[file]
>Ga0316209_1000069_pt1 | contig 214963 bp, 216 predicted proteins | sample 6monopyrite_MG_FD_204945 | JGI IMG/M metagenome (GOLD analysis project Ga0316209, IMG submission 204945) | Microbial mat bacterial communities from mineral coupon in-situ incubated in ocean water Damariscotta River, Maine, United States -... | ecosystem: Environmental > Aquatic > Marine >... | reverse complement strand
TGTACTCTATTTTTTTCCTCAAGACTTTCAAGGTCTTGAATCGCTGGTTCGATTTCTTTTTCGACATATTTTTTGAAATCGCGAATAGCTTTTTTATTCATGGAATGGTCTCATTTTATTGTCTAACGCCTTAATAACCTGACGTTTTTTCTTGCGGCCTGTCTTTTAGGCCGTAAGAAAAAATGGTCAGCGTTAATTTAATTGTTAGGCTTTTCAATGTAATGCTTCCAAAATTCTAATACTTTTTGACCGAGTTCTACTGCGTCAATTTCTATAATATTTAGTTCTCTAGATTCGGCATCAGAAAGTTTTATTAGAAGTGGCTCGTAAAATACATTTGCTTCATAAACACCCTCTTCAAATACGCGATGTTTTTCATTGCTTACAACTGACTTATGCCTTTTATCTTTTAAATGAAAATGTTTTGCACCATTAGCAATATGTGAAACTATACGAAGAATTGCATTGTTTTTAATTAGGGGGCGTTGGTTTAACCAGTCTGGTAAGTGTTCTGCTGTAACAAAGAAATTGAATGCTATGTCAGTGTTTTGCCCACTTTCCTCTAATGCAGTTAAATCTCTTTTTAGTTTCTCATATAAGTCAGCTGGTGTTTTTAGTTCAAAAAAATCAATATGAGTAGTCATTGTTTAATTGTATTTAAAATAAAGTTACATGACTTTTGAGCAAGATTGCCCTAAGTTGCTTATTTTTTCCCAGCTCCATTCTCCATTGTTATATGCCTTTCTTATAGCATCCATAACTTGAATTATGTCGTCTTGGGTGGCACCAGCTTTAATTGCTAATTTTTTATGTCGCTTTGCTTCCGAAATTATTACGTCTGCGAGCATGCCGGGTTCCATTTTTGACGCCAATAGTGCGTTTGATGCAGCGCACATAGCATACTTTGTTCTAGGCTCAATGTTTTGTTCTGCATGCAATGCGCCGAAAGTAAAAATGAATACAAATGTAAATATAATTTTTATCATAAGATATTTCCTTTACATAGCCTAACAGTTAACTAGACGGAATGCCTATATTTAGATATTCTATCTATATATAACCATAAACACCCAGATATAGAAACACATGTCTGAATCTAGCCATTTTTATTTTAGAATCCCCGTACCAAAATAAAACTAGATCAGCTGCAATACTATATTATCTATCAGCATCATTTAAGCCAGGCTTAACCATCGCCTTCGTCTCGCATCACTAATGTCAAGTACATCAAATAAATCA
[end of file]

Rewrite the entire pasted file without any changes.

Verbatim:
>Ga0316209_1000069_pt1 | contig 214963 bp, 216 predicted proteins | sample 6monopyrite_MG_FD_204945 | JGI IMG/M metagenome (GOLD analysis project Ga0316209, IMG submission 204945) | Microbial mat bacterial communities from mineral coupon in-situ incubated in ocean water Damariscotta River, Maine, United States -... | ecosystem: Environmental > Aquatic > Marine >... | reverse complement strand
TGTACTCTATTTTTTTCCTCAAGACTTTCAAGGTCTTGAATCGCTGGTTCGATTTCTTTTTCGACATATTTTTTGAAATCGCGAATAGCTTTTTTATTCATGGAATGGTCTCATTTTATTGTCTAACGCCTTAATAACCTGACGTTTTTTCTTGCGGCCTGTCTTTTAGGCCGTAAGAAAAAATGGTCAGCGTTAATTTAATTGTTAGGCTTTTCAATGTAATGCTTCCAAAATTCTAATACTTTTTGACCGAGTTCTACTGCGTCAATTTCTATAATATTTAGTTCTCTAGATTCGGCATCAGAAAGTTTTATTAGAAGTGGCTCGTAAAATACATTTGCTTCATAAACACCCTCTTCAAATACGCGATGTTTTTCATTGCTTACAACTGACTTATGCCTTTTATCTTTTAAATGAAAATGTTTTGCACCATTAGCAATATGTGAAACTATACGAAGAATTGCATTGTTTTTAATTAGGGGGCGTTGGTTTAACCAGTCTGGTAAGTGTTCTGCTGTAACAAAGAAATTGAATGCTATGTCAGTGTTTTGCCCACTTTCCTCTAATGCAGTTAAATCTCTTTTTAGTTTCTCATATAAGTCAGCTGGTGTTTTTAGTTCAAAAAAATCAATATGAGTAGTCATTGTTTAATTGTATTTAAAATAAAGTTACATGACTTTTGAGCAAGATTGCCCTAAGTTGCTTATTTTTTCCCAGCTCCATTCTCCATTGTTATATGCCTTTCTTATAGCATCCATAACTTGAATTATGTCGTCTTGGGTGGCACCAGCTTTAATTGCTAATTTTTTATGTCGCTTTGCTTCCGAAATTATTACGTCTGCGAGCATGCCGGGTTCCATTTTTGACGCCAATAGTGCGTTTGATGCAGCGCACATAGCATACTTTGTTCTAGGCTCAATGTTTTGTTCTGCATGCAATGCGCCGAAAGTAAAAATGAATACAAATGTAAATATAATTTTTATCATAAGATATTTCCTTTACATAGCCTAACAGTTAACTAGACGGAATGCCTATATTTAGATATTCTATCTATATATAACCATAAACACCCAGATATAGAAACACATGTCTGAATCTAGCCATTTTTATTTTAGAATCCCCGTACCAAAATAAAACTAGATCAGCTGCAATACTATATTATCTATCAGCATCATTTAAGCCAGGCTTAACCATCGCCTTCGTCTCGCATCACTAATGTCAAGTACATCAAATAAATCA